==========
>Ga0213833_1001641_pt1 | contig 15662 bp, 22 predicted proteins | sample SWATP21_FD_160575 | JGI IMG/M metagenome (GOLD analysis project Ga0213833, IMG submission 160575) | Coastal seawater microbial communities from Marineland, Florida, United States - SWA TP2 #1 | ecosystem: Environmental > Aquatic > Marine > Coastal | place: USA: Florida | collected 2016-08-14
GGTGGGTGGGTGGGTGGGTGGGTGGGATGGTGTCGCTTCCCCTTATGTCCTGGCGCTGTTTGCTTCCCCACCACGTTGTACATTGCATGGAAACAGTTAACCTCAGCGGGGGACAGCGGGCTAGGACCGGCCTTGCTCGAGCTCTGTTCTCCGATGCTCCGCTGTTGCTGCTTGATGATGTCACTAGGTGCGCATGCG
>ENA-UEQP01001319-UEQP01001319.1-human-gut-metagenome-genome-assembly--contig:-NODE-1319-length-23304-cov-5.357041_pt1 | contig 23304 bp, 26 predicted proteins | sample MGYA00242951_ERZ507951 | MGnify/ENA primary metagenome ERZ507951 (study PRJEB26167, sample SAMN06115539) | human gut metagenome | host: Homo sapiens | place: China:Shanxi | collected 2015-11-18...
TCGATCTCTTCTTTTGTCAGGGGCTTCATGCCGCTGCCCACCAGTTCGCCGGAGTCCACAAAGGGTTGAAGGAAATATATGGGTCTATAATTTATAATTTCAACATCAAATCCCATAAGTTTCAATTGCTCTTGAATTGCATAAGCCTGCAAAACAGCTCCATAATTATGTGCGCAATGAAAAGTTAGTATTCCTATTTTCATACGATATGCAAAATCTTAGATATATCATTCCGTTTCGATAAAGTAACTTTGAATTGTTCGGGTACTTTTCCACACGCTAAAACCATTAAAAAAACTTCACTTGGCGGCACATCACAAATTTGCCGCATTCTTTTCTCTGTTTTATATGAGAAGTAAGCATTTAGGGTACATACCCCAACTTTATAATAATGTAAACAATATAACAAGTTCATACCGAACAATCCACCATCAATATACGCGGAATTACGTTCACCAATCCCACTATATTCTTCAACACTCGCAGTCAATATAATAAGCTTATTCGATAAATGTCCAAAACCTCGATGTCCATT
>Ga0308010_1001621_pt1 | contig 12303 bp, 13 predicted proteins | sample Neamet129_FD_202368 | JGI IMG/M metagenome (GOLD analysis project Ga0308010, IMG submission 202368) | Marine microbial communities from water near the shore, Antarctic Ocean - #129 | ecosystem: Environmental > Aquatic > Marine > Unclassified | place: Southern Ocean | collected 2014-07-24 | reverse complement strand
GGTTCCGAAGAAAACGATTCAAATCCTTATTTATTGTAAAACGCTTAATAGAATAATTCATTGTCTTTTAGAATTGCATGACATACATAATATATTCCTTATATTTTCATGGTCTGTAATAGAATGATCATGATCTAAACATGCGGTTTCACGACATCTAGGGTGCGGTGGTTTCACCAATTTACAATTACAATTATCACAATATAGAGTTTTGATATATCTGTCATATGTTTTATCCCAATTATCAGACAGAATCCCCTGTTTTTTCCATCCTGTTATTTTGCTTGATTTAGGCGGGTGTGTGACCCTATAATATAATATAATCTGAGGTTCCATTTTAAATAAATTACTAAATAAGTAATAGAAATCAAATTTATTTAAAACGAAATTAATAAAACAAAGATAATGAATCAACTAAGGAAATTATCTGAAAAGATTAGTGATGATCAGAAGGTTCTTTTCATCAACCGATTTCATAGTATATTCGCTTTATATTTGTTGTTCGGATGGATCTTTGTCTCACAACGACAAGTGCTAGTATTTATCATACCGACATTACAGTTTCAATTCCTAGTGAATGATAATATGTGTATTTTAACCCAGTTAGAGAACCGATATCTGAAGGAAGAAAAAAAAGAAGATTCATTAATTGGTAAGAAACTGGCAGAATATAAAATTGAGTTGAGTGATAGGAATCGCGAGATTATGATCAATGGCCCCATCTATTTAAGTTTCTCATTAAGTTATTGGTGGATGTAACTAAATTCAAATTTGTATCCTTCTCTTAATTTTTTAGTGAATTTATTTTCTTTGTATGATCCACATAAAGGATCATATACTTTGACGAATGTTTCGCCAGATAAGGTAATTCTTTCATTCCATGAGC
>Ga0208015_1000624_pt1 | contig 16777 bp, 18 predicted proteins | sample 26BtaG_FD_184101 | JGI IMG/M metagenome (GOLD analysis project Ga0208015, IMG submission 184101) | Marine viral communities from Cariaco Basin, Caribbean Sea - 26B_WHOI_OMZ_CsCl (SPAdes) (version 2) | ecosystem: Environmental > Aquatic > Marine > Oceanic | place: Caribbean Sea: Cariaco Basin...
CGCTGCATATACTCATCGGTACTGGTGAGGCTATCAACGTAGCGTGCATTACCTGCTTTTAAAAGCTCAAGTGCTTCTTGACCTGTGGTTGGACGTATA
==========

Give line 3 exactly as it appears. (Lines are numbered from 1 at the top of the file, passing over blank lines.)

>ENA-UEQP01001319-UEQP01001319.1-human-gut-metagenome-genome-assembly--contig:-NODE-1319-length-23304-cov-5.357041_pt1 | contig 23304 bp, 26 predicted proteins | sample MGYA00242951_ERZ507951 | MGnify/ENA primary metagenome ERZ507951 (study PRJEB26167, sample SAMN06115539) | human gut metagenome | host: Homo sapiens | place: China:Shanxi | collected 2015-11-18...